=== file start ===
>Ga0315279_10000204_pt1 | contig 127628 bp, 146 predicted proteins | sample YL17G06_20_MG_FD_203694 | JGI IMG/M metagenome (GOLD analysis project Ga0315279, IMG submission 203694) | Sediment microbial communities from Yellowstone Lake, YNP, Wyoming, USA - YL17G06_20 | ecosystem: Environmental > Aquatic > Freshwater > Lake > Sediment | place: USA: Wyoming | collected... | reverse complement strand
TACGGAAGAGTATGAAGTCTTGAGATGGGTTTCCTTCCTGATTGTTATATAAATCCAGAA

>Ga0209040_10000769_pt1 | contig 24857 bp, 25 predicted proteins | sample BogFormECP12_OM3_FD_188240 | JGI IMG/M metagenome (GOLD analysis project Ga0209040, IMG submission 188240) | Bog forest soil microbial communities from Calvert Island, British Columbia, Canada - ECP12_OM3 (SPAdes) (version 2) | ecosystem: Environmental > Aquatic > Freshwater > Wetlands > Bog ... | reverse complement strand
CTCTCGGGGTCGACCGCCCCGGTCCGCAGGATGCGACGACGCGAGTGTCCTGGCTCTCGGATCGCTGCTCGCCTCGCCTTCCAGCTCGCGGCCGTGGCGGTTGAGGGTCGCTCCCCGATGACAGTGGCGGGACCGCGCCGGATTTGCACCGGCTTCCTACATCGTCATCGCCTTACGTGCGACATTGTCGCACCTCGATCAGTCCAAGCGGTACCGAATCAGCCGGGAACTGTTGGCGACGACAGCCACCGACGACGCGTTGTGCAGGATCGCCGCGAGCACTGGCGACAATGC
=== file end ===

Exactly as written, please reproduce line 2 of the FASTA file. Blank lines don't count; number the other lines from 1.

TACGGAAGAGTATGAAGTCTTGAGATGGGTTTCCTTCCTGATTGTTATATAAATCCAGAA